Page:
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How The Last Of Us Sets Itself Apart From The Walking Dead

Contains spoilers for "The Last of Us" Season 1, Episode 4

When "The Walking Dead" was first announced in 2009, fans of the comic book series by Robert Kirkman, and fans of horror in general, were ecstatic (via MTV). With "Shawshank Redemption" and "Green Mile" writer Frank Darabont at the helm, expectations were high. Andrew Lincoln, who portrayed Rick Grimes until Season 9, recalled to MTV how Darabont told him to prepare for his role: "He said, 'I want you to watch two things': 'Breaking Bad,' which is a show he was a huge admirer of, so I rewatched the first series. And he said, 'Watch Gary Cooper,' so I watched 'High Noon.'"

Featuring strong character development and authentic observations of human struggle in a post-apocalyptic world, the series met and surpassed expectations. It was not only AMC's most-watched premiere but also among the most-watched premieres in the history of cable television (via The Hollywood Reporter). At the show's peak, 17.29 million watched the Season 5 premiere in 2014.

But the decline of "The Walking Dead" was inevitable, and the constant changing of showrunners — Angela Kang was the fourth by the end of the series — didn't help things. The tone of the show shifted, characters died more frequently, and the character development aspect declined. Now that we have "The Last of Us," a different kind of postapocalyptic series based on a popular video game, some are wondering what makes this show any different from "The Walking Dead."

The fungus on The Last of Us is real

While it'd be easy for many to dismiss "The Last of Us" as a "Walking Dead" clone, the new series is different in key ways. The biggest and most distinct difference has to do with the "Walking Dead" zombies' origins, which Robert Kirkman has always refused to divulge except for a joke tweet about it being caused by "space spores." The premise of "The Last of Us," on the other hand, is based on something that actually exists in nature: Cordyceps fungi. Spores infect insects, taking over their muscles. The fact that this is actually something that occurs to insects immediately makes it feel scarier, even if it is implausible that it could make the jump to humans.

In the series, a new strain of Cordyceps fungi has found a way to take over humans, creating "the Infected" and "Clickers." People get infected by either being bitten or inhaling a spore. More dramatic than toxic spores blooming from a dead insect, Clickers are shown to have fungus growing from their cracked-open heads. The Infected are all connected, with the fungus growing deep underground. As Tess Servopoulos (Anna Torv) puts it, "You step on a patch of Cordyceps in one place, and you can wake a dozen Infected from somewhere else. Now they know where you are, now they come."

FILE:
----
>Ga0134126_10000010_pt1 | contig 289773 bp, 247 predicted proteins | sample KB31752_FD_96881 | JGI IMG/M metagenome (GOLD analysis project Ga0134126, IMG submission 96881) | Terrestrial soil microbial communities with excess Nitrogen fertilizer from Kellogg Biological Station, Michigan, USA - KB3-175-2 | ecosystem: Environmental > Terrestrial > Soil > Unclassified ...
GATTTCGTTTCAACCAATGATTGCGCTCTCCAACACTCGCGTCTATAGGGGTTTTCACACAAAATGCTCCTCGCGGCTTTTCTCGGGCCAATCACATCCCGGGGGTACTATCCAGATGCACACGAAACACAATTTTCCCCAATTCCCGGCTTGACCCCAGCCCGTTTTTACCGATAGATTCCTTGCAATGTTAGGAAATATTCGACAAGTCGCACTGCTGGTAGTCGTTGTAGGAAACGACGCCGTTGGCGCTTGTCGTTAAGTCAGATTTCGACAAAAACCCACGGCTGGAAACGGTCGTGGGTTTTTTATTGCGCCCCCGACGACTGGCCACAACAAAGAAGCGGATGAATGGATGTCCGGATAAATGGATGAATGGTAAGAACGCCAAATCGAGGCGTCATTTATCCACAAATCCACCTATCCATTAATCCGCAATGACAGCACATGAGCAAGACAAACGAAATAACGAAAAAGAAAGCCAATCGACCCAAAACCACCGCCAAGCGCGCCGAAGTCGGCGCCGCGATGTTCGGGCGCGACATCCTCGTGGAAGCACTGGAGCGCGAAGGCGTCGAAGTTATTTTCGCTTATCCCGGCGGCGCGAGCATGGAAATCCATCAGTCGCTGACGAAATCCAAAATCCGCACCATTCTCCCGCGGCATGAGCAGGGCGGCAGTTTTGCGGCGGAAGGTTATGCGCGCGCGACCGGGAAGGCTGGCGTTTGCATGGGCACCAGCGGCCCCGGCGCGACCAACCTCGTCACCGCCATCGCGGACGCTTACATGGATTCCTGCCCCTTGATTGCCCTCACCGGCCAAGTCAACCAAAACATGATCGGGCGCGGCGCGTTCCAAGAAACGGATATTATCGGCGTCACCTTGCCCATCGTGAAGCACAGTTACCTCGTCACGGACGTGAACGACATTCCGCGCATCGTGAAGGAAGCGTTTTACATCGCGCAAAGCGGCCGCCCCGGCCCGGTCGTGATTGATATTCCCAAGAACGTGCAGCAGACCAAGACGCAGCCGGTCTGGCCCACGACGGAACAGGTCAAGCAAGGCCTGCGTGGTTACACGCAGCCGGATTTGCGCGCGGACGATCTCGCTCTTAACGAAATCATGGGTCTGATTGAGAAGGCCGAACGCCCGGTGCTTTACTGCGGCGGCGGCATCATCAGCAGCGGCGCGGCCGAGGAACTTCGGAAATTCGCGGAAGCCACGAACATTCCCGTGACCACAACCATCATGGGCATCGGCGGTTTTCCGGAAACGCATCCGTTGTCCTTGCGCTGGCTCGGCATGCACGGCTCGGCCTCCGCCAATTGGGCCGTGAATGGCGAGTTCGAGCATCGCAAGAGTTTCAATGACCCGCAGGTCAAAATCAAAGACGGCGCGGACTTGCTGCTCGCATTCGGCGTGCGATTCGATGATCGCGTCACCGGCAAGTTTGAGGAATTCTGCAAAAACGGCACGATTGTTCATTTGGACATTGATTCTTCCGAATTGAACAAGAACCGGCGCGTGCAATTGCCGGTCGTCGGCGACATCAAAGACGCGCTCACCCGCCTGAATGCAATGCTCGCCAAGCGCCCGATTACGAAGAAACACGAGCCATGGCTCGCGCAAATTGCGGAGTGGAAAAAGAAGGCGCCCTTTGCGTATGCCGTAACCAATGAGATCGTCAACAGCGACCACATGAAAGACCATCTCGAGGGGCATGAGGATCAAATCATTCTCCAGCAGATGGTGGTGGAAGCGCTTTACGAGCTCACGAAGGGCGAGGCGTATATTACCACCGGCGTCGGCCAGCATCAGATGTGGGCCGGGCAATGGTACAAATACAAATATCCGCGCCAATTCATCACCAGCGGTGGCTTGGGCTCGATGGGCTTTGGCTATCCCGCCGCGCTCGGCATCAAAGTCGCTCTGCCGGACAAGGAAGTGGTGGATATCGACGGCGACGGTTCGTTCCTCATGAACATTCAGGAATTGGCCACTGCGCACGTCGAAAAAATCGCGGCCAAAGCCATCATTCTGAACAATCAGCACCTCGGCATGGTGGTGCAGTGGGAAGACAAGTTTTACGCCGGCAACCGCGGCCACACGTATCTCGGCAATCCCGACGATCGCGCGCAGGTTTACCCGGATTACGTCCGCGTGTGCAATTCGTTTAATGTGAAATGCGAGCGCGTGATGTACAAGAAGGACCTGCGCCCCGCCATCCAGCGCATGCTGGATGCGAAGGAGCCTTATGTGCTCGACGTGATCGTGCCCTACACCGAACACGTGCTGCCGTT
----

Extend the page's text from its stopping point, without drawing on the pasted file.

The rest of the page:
While being chased by a horde of zombies has always seemed pretty scary, the idea of accidentally stepping on Cordyceps and awakening dozens more that will join the hunt sounds extremely anxiety-inducing.

The basis of The Last of Us is Ellie's immunity

Another difference between "The Walking Dead" and "The Last of Us" is the distinctly different plots. Robert Kirkman had no interest in pursuing a storyline related to figuring out where the virus came from or finding a vaccine or cure. The show was about survival and the interpersonal interactions between the people and different groups that survived. "It's kind of a mythology-breaking proposition. You don't want that kind of thing as far as somebody being immune," he said at San Diego Comic-Con 2017 (via Comicbook.com). "To go off and try to solve this would be a boring show, so definitely not."

The characters on "The Last of Us" and "The Walking Dead" may all be survivors, but the plot similarities end there. The focus of "The Last of Us" is on the exact thing Kirkman wanted to avoid: somebody being immune. Ellie (Bella Ramsey), the first known human to have immunity to the fungus, embarks on a journey with Joel (Pedro Pascal) to get to the Fireflies, who plan to use her immunity to create a vaccine. While we definitely meet interesting characters along the way, it's Joel's relationship with Ellie and the two learning to trust each other on their journey that is at the core of the series.

"The Last of Us" puts its own twist on a world in which an infection destroys humanity. It may share similar-looking postapocalyptic scenery with "The Walking Dead," but beyond that, it has its own unique story to tell.